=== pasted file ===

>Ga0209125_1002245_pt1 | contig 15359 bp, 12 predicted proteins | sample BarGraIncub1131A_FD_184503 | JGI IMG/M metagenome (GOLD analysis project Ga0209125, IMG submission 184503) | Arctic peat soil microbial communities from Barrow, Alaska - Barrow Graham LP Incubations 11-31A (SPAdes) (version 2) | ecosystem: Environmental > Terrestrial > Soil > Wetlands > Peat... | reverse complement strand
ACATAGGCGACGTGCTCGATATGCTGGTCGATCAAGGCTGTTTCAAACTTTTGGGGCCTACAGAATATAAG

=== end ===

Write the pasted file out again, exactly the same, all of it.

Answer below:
>Ga0209125_1002245_pt1 | contig 15359 bp, 12 predicted proteins | sample BarGraIncub1131A_FD_184503 | JGI IMG/M metagenome (GOLD analysis project Ga0209125, IMG submission 184503) | Arctic peat soil microbial communities from Barrow, Alaska - Barrow Graham LP Incubations 11-31A (SPAdes) (version 2) | ecosystem: Environmental > Terrestrial > Soil > Wetlands > Peat... | reverse complement strand
ACATAGGCGACGTGCTCGATATGCTGGTCGATCAAGGCTGTTTCAAACTTTTGGGGCCTACAGAATATAAG